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On the Pacific island of Vanuatu, the connection the islanders have nurtured with the land and water is both evident and fundamental to their conception of life and legacy -the spirits of their ancestors are thought to inhabit the island’s minerals and express themselves through the waves. Climate change has begun to sever the sacred unity between nature and themselves. This thesis will examine the severe impacts of climate change on island systems, riparian, coastal, and marine ecosystems. In evaluating these long-reaching effects, the thesis will provide insights into the following lines of inquiry, informing the solutions and recommendations arising in consequence. An island of people is at risk of losing their homes and who they are as a nation.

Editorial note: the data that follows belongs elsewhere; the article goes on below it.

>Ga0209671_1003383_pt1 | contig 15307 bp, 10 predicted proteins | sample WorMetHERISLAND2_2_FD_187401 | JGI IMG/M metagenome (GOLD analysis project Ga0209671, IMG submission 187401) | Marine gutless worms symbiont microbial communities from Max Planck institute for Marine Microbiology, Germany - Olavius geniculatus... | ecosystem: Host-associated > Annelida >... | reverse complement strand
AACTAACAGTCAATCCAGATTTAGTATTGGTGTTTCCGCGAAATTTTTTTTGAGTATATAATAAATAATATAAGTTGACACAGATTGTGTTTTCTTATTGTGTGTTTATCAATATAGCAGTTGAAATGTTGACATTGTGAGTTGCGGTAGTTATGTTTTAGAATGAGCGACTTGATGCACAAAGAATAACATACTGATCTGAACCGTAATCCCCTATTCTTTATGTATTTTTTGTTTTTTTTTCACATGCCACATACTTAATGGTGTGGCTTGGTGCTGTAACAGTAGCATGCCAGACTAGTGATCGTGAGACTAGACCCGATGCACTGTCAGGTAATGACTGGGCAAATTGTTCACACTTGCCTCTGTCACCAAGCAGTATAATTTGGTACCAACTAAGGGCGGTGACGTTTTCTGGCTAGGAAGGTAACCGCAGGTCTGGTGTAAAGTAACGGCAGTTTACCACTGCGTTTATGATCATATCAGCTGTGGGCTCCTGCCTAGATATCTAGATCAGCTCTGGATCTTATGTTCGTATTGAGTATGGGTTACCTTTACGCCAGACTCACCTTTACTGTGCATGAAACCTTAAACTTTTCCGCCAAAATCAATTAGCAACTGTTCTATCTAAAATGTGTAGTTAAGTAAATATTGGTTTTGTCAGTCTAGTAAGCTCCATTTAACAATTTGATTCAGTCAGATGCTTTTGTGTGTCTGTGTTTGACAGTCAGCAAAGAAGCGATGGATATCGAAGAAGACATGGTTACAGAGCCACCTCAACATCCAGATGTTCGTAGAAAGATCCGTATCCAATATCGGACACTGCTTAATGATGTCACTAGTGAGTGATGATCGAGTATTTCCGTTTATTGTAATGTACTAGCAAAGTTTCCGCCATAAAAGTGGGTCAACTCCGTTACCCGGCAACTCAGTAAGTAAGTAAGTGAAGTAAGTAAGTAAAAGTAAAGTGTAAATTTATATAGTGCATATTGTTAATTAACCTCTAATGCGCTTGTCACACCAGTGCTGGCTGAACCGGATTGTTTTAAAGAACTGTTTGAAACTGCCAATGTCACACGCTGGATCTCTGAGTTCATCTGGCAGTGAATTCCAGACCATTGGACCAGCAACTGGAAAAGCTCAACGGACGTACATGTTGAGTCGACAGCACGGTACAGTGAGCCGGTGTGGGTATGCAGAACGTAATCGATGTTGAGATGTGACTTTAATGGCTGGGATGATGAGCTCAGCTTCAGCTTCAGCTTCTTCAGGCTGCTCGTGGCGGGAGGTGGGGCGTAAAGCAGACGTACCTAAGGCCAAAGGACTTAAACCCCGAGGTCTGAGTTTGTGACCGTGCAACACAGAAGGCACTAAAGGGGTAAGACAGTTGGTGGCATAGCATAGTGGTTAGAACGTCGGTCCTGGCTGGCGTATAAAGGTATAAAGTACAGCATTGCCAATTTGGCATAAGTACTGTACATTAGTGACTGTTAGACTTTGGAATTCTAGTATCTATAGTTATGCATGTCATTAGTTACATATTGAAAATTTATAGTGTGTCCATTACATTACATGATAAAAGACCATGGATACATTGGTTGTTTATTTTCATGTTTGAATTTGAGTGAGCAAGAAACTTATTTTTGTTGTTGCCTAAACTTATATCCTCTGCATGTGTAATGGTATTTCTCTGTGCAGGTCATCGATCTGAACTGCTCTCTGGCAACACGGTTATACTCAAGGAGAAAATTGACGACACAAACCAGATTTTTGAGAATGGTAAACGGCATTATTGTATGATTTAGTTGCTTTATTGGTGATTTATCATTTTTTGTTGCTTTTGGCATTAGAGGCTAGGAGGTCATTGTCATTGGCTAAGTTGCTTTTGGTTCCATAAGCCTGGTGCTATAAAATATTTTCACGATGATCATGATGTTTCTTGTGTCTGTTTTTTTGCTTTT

While exploring the island’s history, the far-reaching effects of colonial influence and their reckless disregard for the natural environment will become evident. This thesis dedicates a large section to the research on the island, identifying a limited problem and then providing a larger-scale design solution. How can implementing foreign architectural systems improve the lives and conditions of all species on the island while ensuring that design remains unintrusive, that the natural environment is utilized sustainably, and that critical lessons can be made transferrable to other contexts? In the presence of chaos, how can designs leverage disorder to create a safer environment for adaptation? Natural living systems and geotextile design have been widely explored within the field of architecture, and precedents in their usage have been discovered, whether by intention or chance. However, the interfacing between these will become a key component in designing a natural floating geotextile ecosystem that begins to counter some of the physical effects of climate change on the designated site.